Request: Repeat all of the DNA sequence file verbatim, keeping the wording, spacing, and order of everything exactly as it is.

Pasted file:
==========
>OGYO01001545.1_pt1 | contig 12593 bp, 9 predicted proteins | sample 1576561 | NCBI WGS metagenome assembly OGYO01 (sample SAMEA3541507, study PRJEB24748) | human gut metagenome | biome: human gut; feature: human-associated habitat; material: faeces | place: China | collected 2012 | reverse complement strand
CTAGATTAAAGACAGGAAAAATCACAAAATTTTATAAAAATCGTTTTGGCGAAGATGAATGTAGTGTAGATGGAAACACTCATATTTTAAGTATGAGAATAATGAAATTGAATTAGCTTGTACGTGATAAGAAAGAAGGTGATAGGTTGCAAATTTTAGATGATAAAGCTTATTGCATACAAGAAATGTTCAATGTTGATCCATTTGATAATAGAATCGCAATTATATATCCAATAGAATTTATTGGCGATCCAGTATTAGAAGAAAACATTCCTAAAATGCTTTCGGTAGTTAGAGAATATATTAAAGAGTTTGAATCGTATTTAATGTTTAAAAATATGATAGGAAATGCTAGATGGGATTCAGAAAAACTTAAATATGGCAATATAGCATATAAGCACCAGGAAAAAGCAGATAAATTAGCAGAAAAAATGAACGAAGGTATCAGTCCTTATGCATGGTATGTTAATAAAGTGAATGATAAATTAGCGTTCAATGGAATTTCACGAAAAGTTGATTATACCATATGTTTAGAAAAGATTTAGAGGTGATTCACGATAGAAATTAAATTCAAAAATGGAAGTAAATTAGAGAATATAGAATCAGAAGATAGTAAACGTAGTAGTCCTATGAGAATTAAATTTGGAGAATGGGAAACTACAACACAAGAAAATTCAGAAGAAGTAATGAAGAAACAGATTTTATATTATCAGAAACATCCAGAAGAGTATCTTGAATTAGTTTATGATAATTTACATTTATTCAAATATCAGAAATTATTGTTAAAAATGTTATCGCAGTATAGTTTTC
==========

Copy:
>OGYO01001545.1_pt1 | contig 12593 bp, 9 predicted proteins | sample 1576561 | NCBI WGS metagenome assembly OGYO01 (sample SAMEA3541507, study PRJEB24748) | human gut metagenome | biome: human gut; feature: human-associated habitat; material: faeces | place: China | collected 2012 | reverse complement strand
CTAGATTAAAGACAGGAAAAATCACAAAATTTTATAAAAATCGTTTTGGCGAAGATGAATGTAGTGTAGATGGAAACACTCATATTTTAAGTATGAGAATAATGAAATTGAATTAGCTTGTACGTGATAAGAAAGAAGGTGATAGGTTGCAAATTTTAGATGATAAAGCTTATTGCATACAAGAAATGTTCAATGTTGATCCATTTGATAATAGAATCGCAATTATATATCCAATAGAATTTATTGGCGATCCAGTATTAGAAGAAAACATTCCTAAAATGCTTTCGGTAGTTAGAGAATATATTAAAGAGTTTGAATCGTATTTAATGTTTAAAAATATGATAGGAAATGCTAGATGGGATTCAGAAAAACTTAAATATGGCAATATAGCATATAAGCACCAGGAAAAAGCAGATAAATTAGCAGAAAAAATGAACGAAGGTATCAGTCCTTATGCATGGTATGTTAATAAAGTGAATGATAAATTAGCGTTCAATGGAATTTCACGAAAAGTTGATTATACCATATGTTTAGAAAAGATTTAGAGGTGATTCACGATAGAAATTAAATTCAAAAATGGAAGTAAATTAGAGAATATAGAATCAGAAGATAGTAAACGTAGTAGTCCTATGAGAATTAAATTTGGAGAATGGGAAACTACAACACAAGAAAATTCAGAAGAAGTAATGAAGAAACAGATTTTATATTATCAGAAACATCCAGAAGAGTATCTTGAATTAGTTTATGATAATTTACATTTATTCAAATATCAGAAATTATTGTTAAAAATGTTATCGCAGTATAGTTTTC